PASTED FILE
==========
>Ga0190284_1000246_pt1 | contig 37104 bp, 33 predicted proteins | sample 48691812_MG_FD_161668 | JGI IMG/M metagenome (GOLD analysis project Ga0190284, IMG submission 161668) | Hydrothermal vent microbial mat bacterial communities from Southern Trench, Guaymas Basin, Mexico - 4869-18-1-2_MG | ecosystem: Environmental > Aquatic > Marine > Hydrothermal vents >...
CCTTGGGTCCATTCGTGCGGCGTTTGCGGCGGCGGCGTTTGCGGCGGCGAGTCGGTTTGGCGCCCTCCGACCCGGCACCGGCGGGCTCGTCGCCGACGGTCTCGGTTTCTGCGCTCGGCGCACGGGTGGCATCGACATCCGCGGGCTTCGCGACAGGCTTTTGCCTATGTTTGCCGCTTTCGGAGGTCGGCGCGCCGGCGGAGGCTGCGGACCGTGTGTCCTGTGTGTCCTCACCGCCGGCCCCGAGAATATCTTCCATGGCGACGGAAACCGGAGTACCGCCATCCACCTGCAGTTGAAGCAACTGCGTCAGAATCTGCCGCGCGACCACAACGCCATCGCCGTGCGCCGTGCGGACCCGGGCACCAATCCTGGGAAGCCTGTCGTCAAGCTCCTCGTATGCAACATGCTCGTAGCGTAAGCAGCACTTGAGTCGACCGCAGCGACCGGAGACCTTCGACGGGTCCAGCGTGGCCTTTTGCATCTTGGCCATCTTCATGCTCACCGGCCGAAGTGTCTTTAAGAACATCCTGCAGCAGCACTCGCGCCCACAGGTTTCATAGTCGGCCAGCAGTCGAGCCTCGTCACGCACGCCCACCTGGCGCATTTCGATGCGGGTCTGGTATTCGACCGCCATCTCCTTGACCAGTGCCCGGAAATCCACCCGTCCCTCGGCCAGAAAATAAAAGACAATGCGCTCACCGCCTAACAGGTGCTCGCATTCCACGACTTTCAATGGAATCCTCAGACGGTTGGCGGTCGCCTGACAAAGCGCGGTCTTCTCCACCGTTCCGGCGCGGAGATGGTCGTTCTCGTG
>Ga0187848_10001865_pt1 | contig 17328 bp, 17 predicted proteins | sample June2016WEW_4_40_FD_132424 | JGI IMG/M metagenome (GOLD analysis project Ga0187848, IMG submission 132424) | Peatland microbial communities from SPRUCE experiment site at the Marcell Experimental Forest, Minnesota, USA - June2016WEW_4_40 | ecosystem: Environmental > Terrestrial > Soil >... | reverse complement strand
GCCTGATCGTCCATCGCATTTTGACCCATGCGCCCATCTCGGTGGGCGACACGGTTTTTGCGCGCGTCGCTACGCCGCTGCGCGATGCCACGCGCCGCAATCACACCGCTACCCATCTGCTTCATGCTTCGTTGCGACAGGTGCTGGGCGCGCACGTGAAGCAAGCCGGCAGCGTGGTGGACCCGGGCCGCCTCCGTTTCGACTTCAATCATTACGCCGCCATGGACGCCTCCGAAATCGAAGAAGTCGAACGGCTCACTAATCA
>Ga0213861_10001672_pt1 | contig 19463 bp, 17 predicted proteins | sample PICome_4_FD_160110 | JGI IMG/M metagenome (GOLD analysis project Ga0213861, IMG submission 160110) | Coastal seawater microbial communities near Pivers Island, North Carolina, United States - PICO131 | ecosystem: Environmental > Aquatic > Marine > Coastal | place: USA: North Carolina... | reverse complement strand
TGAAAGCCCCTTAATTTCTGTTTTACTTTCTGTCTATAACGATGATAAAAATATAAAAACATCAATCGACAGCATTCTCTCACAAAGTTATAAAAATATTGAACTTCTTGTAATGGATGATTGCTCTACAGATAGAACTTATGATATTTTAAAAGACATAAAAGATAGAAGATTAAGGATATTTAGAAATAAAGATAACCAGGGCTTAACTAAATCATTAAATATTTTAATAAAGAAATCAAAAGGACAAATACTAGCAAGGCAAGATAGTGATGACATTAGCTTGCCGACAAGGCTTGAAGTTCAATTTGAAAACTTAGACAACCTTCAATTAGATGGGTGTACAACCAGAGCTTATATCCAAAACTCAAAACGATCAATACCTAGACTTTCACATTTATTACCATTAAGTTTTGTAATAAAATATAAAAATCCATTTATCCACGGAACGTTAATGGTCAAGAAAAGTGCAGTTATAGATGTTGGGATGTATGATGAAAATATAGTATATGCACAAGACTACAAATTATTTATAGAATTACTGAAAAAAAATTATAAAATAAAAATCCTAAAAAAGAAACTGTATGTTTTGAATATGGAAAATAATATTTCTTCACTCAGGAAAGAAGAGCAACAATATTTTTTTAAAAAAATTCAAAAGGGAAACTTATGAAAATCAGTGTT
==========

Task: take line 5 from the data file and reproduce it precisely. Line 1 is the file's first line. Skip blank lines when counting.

>Ga0213861_10001672_pt1 | contig 19463 bp, 17 predicted proteins | sample PICome_4_FD_160110 | JGI IMG/M metagenome (GOLD analysis project Ga0213861, IMG submission 160110) | Coastal seawater microbial communities near Pivers Island, North Carolina, United States - PICO131 | ecosystem: Environmental > Aquatic > Marine > Coastal | place: USA: North Carolina... | reverse complement strand